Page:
What is an endometrial scratching and when should it be considered?

Endometrial scratching, also known as endometrial biopsy. What does it look like?

Endometrial scratching, also known as endometrial biopsy, is a procedure which may be useful in IVF treatment. But is it advised for everybody? What does it look like and what is the reason for using this technique?
3 experts answer 1 question in 3on1 #IVFANSWERS. To know more watch the series of 3 videos from our experts:
• Dr Hana Visnova, IVF Cube
• Dr Harry Karpouzis, IVF Pelargos
• Dr Monica Muñoz, Crea Assisted Reproduction Medical Center

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Dr Hana Visnova, IVF Cube, Czech Republic

Answer from Dr Visonva

The endometrial biopsy or endometrial scratching is a relatively new procedure. It consists of purposefully creating a small injury within the uterine lining. This injury starts a healing process; some studies suggest this process improves the chances of successful implantation. It can be done with various instruments – most commonly a pipelle catheter, which is a 3mm wide tube. It is inserted through the cervix; once inside, it is moved back and forth to disrupt the endometrium. At this stage, a small sample can also be obtained for later evaluation.
It’s a simple, low-cost procedure which only takes a couple of minutes. It’s usually well-tolerated by patients, although some may experience a minor degree of discomfort or pain. Possible risks include infection or uterine perforation, although the chances for that are negligible.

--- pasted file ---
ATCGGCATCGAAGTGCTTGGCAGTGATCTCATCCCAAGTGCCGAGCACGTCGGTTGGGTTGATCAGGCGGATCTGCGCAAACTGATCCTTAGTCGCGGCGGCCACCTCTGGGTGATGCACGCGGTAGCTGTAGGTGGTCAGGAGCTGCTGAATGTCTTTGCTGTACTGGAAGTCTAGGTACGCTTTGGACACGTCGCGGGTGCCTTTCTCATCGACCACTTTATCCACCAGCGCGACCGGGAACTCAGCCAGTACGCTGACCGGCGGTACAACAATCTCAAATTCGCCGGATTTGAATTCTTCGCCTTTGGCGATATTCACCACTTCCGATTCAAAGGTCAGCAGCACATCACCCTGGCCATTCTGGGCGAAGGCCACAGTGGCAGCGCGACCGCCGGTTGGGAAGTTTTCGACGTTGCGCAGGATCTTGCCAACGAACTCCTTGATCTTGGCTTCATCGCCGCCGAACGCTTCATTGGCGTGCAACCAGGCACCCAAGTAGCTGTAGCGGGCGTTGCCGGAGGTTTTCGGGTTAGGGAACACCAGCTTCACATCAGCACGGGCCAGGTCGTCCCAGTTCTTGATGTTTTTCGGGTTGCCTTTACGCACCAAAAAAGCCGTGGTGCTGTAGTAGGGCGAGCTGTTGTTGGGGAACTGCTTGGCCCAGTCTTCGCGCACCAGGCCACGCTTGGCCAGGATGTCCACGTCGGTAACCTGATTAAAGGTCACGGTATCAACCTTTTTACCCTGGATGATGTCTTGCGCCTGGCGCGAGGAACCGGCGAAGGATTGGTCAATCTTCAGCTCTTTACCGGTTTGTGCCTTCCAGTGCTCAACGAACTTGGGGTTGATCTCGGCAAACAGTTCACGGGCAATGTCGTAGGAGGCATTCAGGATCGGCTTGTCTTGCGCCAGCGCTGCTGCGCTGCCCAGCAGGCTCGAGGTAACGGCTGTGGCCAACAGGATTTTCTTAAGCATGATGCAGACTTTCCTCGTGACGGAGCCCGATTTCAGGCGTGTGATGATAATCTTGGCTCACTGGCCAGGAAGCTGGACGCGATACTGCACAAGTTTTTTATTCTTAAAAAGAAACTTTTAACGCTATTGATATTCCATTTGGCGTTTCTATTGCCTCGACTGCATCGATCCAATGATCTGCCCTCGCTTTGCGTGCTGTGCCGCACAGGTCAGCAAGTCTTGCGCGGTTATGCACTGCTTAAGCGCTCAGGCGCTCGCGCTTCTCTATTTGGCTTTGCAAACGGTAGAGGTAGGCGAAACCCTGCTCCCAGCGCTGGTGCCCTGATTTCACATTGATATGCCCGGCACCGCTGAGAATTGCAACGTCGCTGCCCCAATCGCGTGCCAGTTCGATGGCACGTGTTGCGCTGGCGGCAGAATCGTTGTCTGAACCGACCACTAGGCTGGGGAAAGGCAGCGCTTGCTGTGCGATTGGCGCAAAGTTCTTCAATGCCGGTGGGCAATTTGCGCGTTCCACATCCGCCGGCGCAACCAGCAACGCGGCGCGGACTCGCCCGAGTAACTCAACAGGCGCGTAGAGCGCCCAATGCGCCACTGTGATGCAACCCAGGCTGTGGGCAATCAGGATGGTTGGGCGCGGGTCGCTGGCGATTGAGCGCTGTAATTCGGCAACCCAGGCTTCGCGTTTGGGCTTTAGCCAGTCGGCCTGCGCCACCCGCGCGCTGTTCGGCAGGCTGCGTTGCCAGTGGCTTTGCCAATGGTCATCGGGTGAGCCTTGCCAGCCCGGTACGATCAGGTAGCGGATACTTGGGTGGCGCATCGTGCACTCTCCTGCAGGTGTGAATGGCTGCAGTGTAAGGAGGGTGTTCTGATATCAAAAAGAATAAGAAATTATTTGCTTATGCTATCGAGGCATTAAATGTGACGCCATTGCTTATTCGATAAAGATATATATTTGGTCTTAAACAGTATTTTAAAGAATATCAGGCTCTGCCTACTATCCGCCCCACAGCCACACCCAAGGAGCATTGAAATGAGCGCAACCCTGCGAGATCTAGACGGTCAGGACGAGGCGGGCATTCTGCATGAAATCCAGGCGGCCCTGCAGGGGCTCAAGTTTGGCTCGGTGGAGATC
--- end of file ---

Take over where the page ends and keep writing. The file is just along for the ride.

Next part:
The results suggest there is a positive effect to endometrial scratching, although the available data is limited and may be biased due to the procedure’s fairly recent introduction. It cannot be conclusively stated that the procedure has a definite effect on the chances of pregnancy. The procedure is, however, extremely simple and the risk of harming the patient is minimal.

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Dr Harry Karpouzis, Pelargos IVF, Greece

Answer from Dr Karpouzis

Several years ago, studies started coming out which showed that performing a biopsy on the recipient’s endometrium prior to the embryo transfer increased the chances of implantation. The mechanism behind that was not completely clear, even though a lot of studies showed improvements. Recently, however, a new, large study was published in the New England Medical Journal, which showed surprising results – apparently, endometrial scratching did not increase clinical pregnancy rates.
In my opinion, then, endometrial scratching is not something that needs to be done in every single IVF case, as it is an intrusive procedure which can cause discomfort, while offering minimal benefits and carrying the risk of causing a womb perforation. It should only be offered to those patients who previously experienced implantation failure with good quality embryos.

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Answer from Dr Muñoz

Endometrial scratching, or endometrial biopsy, is a technique used to help embryos implant themselves following an ovarian stimulation or IVF. The scratch biopsy is a minimally invasive procedure which can be performed within a matter of minutes during a simple office visit. Gynaecologists collect a small sample from the uterus and use it to check for pathological changes. At the same time, the injury sustained during the biopsy stimulates endometrial receptivity.
It’s very important to perform the scratch at the right time – it should be done during the cycle before the transfer. We calculate the correct date by establishing the moment of the previous luteal phase of the cycle – around the twenty-first day of the cycle.
There are many studies that show increased pregnancy rates after an endometrial biopsy. An endometrial scratch during a non-transfer cycle improves the clinical and implantation rates in patients who previously experienced implantation failure.

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Sophie Mazurek

Sophie Mazurek

Sophie is a branding and Internet marketing specialist with 10+ experience. A designer of communication throughout all channels. Content strategy maker and video storyteller.  She speaks with images and paints using words. Working from a sparkle of an idea to develop it step by step to the final concept. 

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